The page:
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Top 5 Myths About CAPS

  1. If you go to CAPS for help with a problem, you might get kicked out of school.
    Not exactly sure where this myth came from, and it is a particularly troubling one as it could prevent students from seeking the help that they need.  CAPS has NO authority to kick anyone out of school.  If a student is a clear danger to him/herself or others, CAPS will arrange to get the person the treatment they need, which could include brief hospitalization or an intensive outpatient treatment program.  In fact, part of the mission of CAPS is to help students stay in college and be successful students by providing support and psychological resources to manage and cope with emotional and behavioral difficulties that can get in the way of academics and overall wellness.
  2. CAPS only works with suicidal students, they don’t offer services for regular problems.
    CAPS does a lot more than just work with suicidal students, though we occasionally do that too.  CAPS offers services to all students at TCNJ, the majority of whom have difficulties with stress, anxiety, depression, relationship and family problems, and developmentally normal adjustment difficulties – to name a few.  For more urgent concerns, CAPS has walk-in hours every day to handle emergencies.  Keeping students safe is a priority at CAPS.  We also offer several different groups on a variety of topics (managing mood, grief and loss, perfectionism, anxiety, food and eating concerns, family concerns etc.) as group treatment has been shown by research to frequently be the “treatment of choice” for college students.
  3. You have to wait a long time (at least 3 weeks) to get an appointment at CAPS.
    While it may have been true in the past that students have waited much longer than desired for services at CAPS, that has significantly changed over the past year or so.  We have recently increased the number of staff members at CAPS and have reduced the wait time considerably.  At present, our goal is to get back to students who fill out a request for service form within a few days of receiving the request.  If brief therapy is indicated, we can usually give students an appointment within a week (slightly longer during very busy times of the year).  If there is any urgency to the situation, we make every effort to bring the student in as quickly as possible – often on the same day.  Meeting the increasing demand for services is an ongoing challenge at CAPS to be sure, as it is at most colleges around the country.  Please don’t get discouraged from seeking help when it is needed.  If you experience any difficulty accessing services at CAPS, please call and speak to the Assistant Director or the Director of CAPS as we are working hard to provide the best services to the students of TCNJ.
  4. The “Request for Service” form is really long and takes forever to complete.
    Yes, in fact the old form WAS quite long and difficult to complete.  Good news!  CAPS has revised the Request for Service form during the Fall of 2014.  We eliminated about 75% of the questions and streamlined the form to include only essential information required for us to make a decision about what kind of services are needed.  The current Request for Service form should only take a few minutes to complete for most students.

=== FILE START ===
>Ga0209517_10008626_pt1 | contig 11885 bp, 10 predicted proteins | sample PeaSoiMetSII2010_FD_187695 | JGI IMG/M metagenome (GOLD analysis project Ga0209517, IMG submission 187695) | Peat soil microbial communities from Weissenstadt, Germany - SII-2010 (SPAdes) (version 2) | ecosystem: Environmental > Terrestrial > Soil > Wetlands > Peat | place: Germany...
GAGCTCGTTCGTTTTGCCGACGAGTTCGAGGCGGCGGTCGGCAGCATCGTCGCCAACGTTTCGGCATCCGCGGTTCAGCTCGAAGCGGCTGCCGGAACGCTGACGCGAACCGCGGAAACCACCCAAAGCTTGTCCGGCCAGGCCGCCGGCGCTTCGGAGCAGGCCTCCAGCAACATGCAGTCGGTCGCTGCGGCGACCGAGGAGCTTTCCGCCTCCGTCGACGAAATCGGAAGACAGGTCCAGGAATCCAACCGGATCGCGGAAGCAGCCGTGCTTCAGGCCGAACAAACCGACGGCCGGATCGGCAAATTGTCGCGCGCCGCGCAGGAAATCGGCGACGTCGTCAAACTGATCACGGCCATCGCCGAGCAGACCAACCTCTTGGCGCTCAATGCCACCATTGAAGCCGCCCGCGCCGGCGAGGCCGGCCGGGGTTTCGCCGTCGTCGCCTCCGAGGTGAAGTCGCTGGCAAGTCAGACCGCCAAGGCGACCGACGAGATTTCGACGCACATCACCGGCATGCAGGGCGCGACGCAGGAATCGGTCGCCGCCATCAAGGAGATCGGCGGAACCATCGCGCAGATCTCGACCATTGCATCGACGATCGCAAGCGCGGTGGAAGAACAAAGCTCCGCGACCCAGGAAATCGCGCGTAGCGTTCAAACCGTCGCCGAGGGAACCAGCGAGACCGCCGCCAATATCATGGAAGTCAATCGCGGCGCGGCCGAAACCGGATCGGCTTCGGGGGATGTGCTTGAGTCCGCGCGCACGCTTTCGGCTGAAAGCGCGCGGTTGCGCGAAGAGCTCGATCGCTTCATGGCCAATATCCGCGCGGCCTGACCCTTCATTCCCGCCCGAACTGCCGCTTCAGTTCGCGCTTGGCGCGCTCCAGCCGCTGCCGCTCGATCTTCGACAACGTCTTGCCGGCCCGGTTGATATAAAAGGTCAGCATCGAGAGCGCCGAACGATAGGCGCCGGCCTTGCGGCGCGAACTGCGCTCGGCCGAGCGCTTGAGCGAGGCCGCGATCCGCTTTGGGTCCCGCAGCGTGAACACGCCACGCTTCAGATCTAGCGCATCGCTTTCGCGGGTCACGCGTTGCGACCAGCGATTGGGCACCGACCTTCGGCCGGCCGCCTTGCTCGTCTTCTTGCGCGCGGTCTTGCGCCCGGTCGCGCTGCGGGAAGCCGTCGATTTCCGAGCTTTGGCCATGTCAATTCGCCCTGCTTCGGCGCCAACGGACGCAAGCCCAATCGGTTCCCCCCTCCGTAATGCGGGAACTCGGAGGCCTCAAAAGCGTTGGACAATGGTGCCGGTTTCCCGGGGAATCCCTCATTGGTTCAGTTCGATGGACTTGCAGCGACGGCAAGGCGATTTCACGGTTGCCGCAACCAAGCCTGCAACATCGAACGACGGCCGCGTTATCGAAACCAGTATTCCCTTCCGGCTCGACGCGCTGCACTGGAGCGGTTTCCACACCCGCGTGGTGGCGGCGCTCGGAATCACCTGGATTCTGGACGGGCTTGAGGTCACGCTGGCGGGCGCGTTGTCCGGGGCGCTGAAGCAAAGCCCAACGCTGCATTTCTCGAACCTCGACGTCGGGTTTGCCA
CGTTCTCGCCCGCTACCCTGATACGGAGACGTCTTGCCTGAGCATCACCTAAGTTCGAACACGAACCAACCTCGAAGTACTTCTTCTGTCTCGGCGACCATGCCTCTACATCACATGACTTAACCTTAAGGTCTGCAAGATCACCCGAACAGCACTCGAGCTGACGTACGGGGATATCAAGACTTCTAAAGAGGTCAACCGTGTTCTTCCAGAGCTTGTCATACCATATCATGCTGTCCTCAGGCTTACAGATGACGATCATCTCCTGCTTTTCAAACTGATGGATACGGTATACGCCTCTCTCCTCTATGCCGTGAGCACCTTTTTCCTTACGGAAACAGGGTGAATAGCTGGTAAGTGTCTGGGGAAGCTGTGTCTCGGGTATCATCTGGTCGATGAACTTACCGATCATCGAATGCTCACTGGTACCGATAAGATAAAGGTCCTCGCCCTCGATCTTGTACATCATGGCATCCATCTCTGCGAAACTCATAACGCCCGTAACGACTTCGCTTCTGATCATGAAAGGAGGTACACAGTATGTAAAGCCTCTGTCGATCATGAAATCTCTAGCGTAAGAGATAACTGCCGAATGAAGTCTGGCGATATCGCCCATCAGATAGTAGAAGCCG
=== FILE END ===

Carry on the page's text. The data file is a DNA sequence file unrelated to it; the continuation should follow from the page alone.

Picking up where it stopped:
5. CAPS is not really private and doesn’t maintain confidentiality.
    The foundation of any therapeutic work (counseling) rests on confidentiality and privacy.  At CAPS, we believe very strongly in the need for a private, safe space for working through emotional and behavioral difficulties.  The clinicians at CAPS have all been trained to adhere to strict standards of privacy and confidentiality.   In general everything you say will be kept confidential. Counseling and Psychological Services staff members have a legal and ethical obligation to protect your privacy. However, there are some exceptions to the general rule of confidentiality. We would be required to release information and possibly contact appropriate people if:
    • we believed you were a serious threat to either yourself or someone else
    • we learned information which led us to believe that someone under the age of 18 was being abused
    • we received a valid court order to release the information.
    These exceptions to confidentiality are in fact quite rare.  Beyond these exceptions, a signed “release of information” form is required for any information to be shared with others.  We reinforce this fundamental commitment to confidentiality through administrative/staff training and educational programs.

We are committed to offering all students at TCNJ the best possible mental health services we can given our resources.  CAPS is continually pursuing new collaborations and partnerships with departments across the college and within the surrounding community to make sure mental health services are accessible, inclusive and effective for all.  We are always open to comments and suggestions for ways to improve our services.

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